What is energy?
Scientists define energy as the ability to do work. Energy has different forms.
We live in modern times where people have learned how to transform one form of energy to another and benefit from it. We often associate energy with our ability to remain active and do things efficiently. However, we need energy not just for walking and running; people use energy to drive all forms of vehicles, to cook food, to light their homes and offices, to produce goods and to travel to space. In short, we need energy for anything and everything we do in our day-to-day life.
Transformation of energy
There are different forms of energy, including heat, light, sound, chemical, electrical, gravitational, and motion. These can be grouped into two general types – potential or stored energy and kinetic or working energy.
Energy is transformed from one form to another to suit our various needs. Let us take a look at an example. We eat food every day. The chemical energy in the food gets stored in the body. Then this chemical energy is converted into kinetic energy and is used to perform our daily tasks.
Let us take an example of energy transformation from the power sector. Both natural gas and coal have chemical energy. The water flowing through the river has kinetic energy. All these forms of energy are converted to electrical energy during the production of electricity. Once electricity is distributed, it is further transformed into light energy, thermal energy, etc.
Different forms of energy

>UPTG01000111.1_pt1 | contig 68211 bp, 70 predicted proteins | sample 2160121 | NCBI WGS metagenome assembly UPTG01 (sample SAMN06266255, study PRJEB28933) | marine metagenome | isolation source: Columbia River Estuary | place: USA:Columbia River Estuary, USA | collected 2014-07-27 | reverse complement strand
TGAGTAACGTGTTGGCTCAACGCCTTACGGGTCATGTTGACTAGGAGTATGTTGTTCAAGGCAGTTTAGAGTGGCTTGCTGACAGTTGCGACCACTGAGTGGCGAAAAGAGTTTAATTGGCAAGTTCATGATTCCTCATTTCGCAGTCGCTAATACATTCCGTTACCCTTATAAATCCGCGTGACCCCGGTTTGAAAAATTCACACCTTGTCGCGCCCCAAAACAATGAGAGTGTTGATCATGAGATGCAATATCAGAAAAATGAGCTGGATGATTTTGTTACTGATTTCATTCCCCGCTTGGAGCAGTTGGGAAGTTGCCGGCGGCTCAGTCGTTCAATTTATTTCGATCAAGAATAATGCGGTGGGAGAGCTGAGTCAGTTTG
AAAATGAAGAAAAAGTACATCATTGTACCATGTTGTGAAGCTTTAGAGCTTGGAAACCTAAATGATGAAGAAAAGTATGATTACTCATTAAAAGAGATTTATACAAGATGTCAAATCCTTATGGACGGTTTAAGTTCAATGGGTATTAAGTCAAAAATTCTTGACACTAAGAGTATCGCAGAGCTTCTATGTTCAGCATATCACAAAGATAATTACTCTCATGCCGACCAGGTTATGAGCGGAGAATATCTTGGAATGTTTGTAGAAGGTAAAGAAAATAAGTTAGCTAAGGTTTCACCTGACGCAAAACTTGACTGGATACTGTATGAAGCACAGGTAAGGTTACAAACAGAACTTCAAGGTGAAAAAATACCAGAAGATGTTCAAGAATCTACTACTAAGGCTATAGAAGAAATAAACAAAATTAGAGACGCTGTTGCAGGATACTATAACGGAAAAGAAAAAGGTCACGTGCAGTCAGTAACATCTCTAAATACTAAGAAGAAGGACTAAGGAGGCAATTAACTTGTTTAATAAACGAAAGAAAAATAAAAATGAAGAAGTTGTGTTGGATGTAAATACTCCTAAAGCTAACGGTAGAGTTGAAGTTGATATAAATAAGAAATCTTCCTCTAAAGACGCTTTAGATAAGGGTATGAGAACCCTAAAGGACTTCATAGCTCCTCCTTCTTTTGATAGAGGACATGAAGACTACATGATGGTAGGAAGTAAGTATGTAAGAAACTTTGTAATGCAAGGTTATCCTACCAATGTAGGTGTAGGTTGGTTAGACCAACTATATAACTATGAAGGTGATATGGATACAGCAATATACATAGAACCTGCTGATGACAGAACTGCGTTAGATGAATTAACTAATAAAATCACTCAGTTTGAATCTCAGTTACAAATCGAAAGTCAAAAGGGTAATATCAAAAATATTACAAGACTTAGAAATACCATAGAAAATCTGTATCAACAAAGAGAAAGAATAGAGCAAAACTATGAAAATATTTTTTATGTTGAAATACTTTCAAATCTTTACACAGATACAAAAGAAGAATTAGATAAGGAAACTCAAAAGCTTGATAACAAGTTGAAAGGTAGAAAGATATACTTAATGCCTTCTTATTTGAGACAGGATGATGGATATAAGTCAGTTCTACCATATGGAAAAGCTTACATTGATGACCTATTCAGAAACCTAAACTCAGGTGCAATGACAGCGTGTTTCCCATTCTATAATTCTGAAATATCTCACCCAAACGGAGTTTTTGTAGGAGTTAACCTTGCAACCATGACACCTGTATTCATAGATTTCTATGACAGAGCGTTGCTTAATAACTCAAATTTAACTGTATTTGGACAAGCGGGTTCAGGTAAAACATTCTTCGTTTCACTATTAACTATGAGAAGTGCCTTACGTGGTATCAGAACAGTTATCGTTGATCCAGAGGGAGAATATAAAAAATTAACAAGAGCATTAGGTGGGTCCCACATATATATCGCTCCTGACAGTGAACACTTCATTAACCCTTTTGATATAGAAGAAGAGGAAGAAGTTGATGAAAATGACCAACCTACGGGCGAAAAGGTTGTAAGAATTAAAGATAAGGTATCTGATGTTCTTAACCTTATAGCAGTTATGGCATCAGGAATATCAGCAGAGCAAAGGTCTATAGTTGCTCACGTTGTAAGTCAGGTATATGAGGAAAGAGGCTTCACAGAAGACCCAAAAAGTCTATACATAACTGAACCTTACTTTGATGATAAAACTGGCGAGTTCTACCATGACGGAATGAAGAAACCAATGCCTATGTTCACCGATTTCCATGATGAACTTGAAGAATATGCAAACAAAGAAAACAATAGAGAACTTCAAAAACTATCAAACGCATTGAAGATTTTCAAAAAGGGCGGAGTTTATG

Most people are curious about the production of energy. The fact is that energy can neither be created nor destroyed – energy can only be transformed from one form to another. This universal principle is called the law of conservation of energy. This is also the first law of thermodynamics. When people use energy, it is transformed from one form to another.
Potential energy is the stored energy of an object or a system by virtue of its position. It is classified into different types like gravitational potential energy, chemical energy, and nuclear energy.
Mechanical energy is the energy exerted on an object by any kind of pressure.
The energy in batteries, petroleum, natural gas, biomass, etc., is chemical energy, which is stored in the form of bonds that connect atoms with other atoms, or molecules with other molecules.
Atomic energy is the energy stored in the nucleus of an atom. It is the energy that holds the nucleus in place.
Mechanical energy, which is different from the energy types mentioned above, is the energy exerted on an object by any kind of pressure. Energy in a stretched rubber band or in a compressed spring is an example of mechanical energy.
Kinetic energy is the energy of an object when its particles are in motion.
Energy due to the force exerted on objects by gravity is called gravitational energy. This depends on the weight of the object and its altitude. Gravitational energy increases with the increase in weight and altitude. For example, if a person is riding a bicycle down a slope, he or she can feel the increase in speed. This is due to the conversion of gravitational energy into kinetic energy. It is the same principle that is used in hydroelectric power stations.